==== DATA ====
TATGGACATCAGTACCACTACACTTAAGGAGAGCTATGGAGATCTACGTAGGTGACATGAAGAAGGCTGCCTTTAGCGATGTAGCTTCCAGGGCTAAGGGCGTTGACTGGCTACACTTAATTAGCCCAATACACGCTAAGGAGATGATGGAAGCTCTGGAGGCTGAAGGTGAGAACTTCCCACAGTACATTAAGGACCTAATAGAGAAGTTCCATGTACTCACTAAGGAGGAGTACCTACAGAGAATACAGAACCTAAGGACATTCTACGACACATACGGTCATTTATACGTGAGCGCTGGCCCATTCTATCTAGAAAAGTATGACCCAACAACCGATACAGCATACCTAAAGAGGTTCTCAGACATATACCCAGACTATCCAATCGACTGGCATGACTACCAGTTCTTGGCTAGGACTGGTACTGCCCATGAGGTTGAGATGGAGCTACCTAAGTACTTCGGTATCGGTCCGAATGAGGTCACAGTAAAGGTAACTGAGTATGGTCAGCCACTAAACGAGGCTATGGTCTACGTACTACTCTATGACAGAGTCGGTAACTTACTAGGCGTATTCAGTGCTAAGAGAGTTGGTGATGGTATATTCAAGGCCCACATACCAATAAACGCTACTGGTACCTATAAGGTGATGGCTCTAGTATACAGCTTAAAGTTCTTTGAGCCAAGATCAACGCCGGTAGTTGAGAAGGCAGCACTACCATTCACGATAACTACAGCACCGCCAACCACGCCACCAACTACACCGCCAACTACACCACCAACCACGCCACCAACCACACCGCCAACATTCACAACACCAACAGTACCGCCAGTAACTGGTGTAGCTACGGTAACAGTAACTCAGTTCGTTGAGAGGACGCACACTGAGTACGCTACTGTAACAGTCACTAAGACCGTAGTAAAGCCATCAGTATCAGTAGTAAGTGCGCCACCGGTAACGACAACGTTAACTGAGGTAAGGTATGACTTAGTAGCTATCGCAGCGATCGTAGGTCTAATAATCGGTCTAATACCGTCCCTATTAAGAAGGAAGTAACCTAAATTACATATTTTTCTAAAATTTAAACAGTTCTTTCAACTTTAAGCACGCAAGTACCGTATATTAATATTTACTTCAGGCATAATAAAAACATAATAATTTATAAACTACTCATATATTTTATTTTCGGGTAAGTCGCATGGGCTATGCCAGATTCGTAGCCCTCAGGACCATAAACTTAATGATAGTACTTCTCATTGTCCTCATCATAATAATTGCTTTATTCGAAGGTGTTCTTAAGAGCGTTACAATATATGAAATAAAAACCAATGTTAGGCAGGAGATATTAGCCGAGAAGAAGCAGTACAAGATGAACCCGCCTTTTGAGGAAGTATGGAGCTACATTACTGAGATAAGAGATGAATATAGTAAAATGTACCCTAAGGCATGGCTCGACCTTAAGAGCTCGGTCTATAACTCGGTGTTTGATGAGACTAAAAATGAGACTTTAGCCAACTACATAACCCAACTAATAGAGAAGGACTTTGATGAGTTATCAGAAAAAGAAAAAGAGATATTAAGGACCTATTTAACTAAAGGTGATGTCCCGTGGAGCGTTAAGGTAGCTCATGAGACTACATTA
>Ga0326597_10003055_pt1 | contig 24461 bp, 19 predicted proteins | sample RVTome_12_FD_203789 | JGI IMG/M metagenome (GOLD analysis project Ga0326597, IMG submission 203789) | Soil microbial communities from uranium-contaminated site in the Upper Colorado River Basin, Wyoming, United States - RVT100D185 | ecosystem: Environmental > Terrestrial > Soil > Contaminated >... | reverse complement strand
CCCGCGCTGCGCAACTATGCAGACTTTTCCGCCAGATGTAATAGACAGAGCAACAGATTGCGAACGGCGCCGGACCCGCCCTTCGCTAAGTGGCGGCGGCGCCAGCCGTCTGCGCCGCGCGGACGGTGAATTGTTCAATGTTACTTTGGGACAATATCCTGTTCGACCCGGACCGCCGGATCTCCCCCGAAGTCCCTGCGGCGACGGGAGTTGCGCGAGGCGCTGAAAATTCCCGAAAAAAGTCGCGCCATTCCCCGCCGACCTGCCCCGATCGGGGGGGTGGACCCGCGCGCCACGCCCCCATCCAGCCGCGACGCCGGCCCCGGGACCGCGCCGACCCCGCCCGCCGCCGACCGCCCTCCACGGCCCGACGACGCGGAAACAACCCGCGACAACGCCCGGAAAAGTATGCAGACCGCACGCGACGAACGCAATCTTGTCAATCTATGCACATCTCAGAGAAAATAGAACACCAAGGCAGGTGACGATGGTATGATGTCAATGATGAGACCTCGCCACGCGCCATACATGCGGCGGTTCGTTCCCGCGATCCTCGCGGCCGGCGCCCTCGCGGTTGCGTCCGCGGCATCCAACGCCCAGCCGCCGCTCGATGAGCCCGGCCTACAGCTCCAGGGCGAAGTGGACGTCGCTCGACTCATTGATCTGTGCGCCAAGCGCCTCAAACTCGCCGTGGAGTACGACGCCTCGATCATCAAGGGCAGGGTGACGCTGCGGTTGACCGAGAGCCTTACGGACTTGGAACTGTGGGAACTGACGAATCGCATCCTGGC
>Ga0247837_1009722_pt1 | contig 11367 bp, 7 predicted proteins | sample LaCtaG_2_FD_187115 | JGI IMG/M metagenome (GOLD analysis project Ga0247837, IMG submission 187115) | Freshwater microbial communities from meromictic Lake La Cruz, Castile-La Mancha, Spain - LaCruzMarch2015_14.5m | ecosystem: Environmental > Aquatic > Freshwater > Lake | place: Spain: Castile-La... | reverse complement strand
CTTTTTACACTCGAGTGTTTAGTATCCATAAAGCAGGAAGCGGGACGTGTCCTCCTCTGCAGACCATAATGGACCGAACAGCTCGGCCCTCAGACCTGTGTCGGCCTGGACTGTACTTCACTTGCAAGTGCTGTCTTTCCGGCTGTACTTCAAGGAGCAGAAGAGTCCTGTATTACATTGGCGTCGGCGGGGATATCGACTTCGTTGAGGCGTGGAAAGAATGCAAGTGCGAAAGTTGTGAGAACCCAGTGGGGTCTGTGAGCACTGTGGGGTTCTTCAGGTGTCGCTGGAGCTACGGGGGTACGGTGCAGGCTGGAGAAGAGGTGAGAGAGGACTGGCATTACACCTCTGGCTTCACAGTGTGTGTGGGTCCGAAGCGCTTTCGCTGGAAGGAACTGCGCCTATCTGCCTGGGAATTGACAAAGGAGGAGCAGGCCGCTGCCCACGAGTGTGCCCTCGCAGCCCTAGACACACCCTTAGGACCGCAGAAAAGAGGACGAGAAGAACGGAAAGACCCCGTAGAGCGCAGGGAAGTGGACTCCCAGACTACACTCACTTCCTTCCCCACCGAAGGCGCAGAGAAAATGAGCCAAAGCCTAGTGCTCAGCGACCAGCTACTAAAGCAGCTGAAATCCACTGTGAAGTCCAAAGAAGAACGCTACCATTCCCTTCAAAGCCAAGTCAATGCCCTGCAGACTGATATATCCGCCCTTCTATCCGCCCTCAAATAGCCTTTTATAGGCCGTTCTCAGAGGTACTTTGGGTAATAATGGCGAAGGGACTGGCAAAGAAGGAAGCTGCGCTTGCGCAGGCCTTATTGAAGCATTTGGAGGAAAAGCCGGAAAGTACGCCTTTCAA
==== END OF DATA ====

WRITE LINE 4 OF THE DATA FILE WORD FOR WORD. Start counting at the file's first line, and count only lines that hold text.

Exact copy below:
>Ga0247837_1009722_pt1 | contig 11367 bp, 7 predicted proteins | sample LaCtaG_2_FD_187115 | JGI IMG/M metagenome (GOLD analysis project Ga0247837, IMG submission 187115) | Freshwater microbial communities from meromictic Lake La Cruz, Castile-La Mancha, Spain - LaCruzMarch2015_14.5m | ecosystem: Environmental > Aquatic > Freshwater > Lake | place: Spain: Castile-La... | reverse complement strand